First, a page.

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Whole Lotta Love Guitar Lesson – Led Zeppelin

FavoriteLoadingBookmark this Lesson. Whole Lotta Love is not only Led Zeppelin's first hit single in the US, it is also consistently rated one of the greatest guitar tracks of all-time by virtually every major music outlet.

The main reason for that success is Jimmy Page's driving riff that not only opens the song, but continues throughout a large part of the song.

As iconic as this riff is, it is actually quite easy to play. In this Whole Lotta Love guitar lesson video I will show you what is going on in this riff for both hands adn also give you a note-for-note lesson for the guitar solo.

If you are just starting to learn to play the guitar you will have some good things to practice here including chord muting and alternate picking.

However, the alternate picking required for this riff doesn't involve any synchronization with the fret-hand (just picking on one open string) so it is still pretty easy to play.

Jimmy Page's classic solo in Led Zeppelin's "Whole Lotta Love" seems to jump out at you from out of nowhere.

To help with this effect, Jimmy Page uses an in your face guitar tone created by leaving his wah pedal engaged and left all the way in the forward position.

With that tone he plays a series of blistering guitar licks and gigantic bends. Really, the bends Jimmy Page plays in this solo are simply ridiculous. 🙂

The first lick in this Whole Lotta Love guitar solo lesson is pretty much a sped up blues lick. Easy enough I guess. But then Jimmy Page launches into a flurry of pull-offs across multiple strings. In order to help you fully grasp this particular lick I break it down into two different parts. You will get it down in no time. 🙂

From there we start to run into all of those bends. Like I say in the video, don't spend hours at a time trying to master those bends. If you do you probably won't have any calluses left at all. 🙂 Just work on them a few minutes at a time to give your hands a break and I am sure you will still get everything down rather quickly.

The bends in question include one that is the distance of TWO whole steps. Yikes!! Then in addition to that we have a couple more bends encompassing 1 1/2 steps. That is no walk in the park either.

But, it is well worth the time and effort put into making sure those bends are in tune. The effect of pulling them all off correctly is very cool.

So I hope you enjoy this classic riff and solo that inspired millions of people to learn to play the guitar. 🙂 Carl..

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Whole Lotta Love Guitar Lesson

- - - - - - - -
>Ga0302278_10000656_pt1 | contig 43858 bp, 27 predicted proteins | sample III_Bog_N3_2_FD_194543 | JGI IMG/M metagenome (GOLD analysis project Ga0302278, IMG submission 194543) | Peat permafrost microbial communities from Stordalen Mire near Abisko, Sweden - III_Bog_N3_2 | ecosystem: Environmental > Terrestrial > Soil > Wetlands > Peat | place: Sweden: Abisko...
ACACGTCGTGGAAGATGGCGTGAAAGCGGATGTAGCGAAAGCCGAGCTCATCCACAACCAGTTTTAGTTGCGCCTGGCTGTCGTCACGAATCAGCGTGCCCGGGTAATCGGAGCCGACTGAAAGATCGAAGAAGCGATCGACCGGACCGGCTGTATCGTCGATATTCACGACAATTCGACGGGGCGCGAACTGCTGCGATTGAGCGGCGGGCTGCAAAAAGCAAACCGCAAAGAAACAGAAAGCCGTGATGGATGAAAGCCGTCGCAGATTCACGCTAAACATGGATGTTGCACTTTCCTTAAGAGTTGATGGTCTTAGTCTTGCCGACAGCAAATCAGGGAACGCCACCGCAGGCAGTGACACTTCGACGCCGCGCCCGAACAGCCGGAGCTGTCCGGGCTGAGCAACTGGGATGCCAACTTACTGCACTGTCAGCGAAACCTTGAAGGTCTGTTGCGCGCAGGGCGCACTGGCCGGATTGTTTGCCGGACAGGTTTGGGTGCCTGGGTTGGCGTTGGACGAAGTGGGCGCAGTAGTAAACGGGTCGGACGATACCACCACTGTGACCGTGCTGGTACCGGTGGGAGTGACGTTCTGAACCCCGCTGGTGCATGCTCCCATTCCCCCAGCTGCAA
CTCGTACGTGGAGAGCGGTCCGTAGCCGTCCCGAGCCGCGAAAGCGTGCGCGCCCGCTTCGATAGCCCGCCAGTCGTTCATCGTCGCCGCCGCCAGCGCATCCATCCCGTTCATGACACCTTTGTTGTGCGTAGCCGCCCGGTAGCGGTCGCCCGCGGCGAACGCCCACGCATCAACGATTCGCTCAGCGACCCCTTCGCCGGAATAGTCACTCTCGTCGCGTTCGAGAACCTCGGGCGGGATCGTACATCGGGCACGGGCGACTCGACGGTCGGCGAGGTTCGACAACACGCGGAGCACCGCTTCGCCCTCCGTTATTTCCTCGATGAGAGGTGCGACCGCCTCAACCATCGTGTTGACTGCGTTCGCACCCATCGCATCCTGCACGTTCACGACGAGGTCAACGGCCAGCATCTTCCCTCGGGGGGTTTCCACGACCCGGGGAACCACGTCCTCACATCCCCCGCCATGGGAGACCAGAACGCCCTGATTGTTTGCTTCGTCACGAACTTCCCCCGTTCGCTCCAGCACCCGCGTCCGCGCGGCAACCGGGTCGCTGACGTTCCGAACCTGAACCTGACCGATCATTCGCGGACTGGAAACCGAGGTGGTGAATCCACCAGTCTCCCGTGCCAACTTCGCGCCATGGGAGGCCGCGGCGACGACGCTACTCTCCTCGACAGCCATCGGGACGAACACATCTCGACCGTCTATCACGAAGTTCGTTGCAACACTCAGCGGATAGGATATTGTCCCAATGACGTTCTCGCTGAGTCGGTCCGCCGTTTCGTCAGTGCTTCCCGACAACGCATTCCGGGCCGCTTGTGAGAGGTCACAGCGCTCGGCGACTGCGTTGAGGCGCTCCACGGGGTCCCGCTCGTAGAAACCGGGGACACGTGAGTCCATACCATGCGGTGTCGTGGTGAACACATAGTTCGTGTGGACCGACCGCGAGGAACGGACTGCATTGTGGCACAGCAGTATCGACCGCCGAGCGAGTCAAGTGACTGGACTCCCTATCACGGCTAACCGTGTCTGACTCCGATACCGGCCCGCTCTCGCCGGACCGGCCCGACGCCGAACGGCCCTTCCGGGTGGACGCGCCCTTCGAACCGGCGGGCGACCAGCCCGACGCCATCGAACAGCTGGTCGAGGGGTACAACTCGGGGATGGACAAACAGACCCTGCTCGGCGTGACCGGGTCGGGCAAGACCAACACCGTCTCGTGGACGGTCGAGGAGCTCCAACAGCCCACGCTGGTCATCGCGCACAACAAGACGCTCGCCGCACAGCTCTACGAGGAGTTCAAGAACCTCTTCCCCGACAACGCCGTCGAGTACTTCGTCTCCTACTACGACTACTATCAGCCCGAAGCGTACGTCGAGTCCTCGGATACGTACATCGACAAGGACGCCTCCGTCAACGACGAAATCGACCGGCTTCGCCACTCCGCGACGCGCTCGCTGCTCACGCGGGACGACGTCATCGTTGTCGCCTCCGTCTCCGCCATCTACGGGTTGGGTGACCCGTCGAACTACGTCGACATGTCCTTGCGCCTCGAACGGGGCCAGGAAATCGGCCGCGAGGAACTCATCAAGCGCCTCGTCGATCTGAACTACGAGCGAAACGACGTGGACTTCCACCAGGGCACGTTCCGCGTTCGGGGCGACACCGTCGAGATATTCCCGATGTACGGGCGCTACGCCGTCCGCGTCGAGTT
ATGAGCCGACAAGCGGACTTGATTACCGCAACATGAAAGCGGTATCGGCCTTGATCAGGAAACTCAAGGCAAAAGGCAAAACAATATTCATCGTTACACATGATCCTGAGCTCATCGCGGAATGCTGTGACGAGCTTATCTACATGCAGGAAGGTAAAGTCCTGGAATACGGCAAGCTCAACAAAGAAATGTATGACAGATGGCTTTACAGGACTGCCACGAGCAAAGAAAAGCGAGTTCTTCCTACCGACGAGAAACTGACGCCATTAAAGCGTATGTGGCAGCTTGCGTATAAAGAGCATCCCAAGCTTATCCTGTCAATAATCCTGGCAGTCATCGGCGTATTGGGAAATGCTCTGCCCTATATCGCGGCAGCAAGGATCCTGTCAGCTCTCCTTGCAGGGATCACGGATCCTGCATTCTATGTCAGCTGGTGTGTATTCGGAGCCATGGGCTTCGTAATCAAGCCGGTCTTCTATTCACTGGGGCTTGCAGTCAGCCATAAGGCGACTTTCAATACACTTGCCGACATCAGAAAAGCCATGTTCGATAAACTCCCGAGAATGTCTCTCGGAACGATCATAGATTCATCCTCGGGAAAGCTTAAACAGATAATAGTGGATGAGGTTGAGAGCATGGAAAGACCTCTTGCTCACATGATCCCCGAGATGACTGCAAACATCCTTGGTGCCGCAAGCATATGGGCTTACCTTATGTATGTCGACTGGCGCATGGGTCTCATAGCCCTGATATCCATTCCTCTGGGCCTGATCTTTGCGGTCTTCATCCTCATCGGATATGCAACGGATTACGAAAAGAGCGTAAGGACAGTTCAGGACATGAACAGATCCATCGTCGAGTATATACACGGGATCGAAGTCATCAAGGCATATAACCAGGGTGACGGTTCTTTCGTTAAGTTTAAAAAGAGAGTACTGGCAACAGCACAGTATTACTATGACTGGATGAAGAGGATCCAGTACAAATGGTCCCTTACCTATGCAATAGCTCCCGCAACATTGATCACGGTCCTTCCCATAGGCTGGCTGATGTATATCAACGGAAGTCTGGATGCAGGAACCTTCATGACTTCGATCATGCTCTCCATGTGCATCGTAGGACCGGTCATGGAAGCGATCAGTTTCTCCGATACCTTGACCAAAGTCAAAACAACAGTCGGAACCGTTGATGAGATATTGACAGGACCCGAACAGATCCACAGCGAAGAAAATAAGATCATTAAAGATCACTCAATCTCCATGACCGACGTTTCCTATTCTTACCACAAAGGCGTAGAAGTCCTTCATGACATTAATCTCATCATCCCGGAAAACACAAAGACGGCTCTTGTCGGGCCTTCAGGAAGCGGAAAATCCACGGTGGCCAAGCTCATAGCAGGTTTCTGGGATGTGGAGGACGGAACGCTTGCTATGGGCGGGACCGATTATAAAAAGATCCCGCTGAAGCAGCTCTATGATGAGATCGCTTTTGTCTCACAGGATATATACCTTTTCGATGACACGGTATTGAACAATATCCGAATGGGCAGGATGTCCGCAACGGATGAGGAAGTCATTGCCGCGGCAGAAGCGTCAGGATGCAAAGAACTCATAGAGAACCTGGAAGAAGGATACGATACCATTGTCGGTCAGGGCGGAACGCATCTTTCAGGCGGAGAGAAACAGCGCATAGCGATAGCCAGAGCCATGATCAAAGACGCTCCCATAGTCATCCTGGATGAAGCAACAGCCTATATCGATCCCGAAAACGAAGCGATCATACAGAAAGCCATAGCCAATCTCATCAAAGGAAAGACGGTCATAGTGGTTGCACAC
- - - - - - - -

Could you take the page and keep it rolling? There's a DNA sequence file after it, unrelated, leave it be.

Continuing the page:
Whole Lotta Love Guitar Solo Lesson

5 Comments

  1. guitar joe on May 15, 2014 at 9:09 am

    gotta say a whole lotta thanks on this one!
    thanks Carl

  2. Tommy Radcliffe on October 13, 2015 at 11:11 pm

    Carl:
    Hey bro,
    Thanks again.
    Tommy Rad

  3. Tommy Radcliffe on October 15, 2015 at 4:58 pm

    Carl:
    Good one again! I have played that solo millions of times over 30 years but, never exactly as you show it done. I think that Page would be amazed that you are able to hear the little
    neuances from that original live studio recording that made it onto the album. The huge stretches to the little half step smears and such. I believe that Page wrote “songs” by attaching licks and riffs together, unlike anyone before. Wow, that 4th riff, that requires a 4 bar stretch up above the 12th octave is getting painful, and that’s on my PRS Custom 24 fret. Anyway, it is getting into “Season” down here in Sarasota, Florida when all the Snow-birds come down and the clubs are full every night. Simply put, it is live band jamin’ season! And, we do a lot of Zeppelin. Anyway, thanks again.
    TommyRad

  4. frank paparo on July 9, 2016 at 9:02 pm

    Ok time to get down to business, I practice your Blues Mastery course for an hour a day and for the next hour I am learning songs to give myself a break from the course I just finished up the lead for a whole lot of love how can I keep my guitar in tune after those step and a Half bends? I have to really good Jackson’s and a Gibson Les Paul special do you use locking tuning keys any suggestions you may have would really help and only one of my guitars has a Floyd Rose

    • Carl Brown on July 11, 2016 at 2:03 pm

      Hey Frank, do you stretch out your strings really well after you restring? I always do that first thing.

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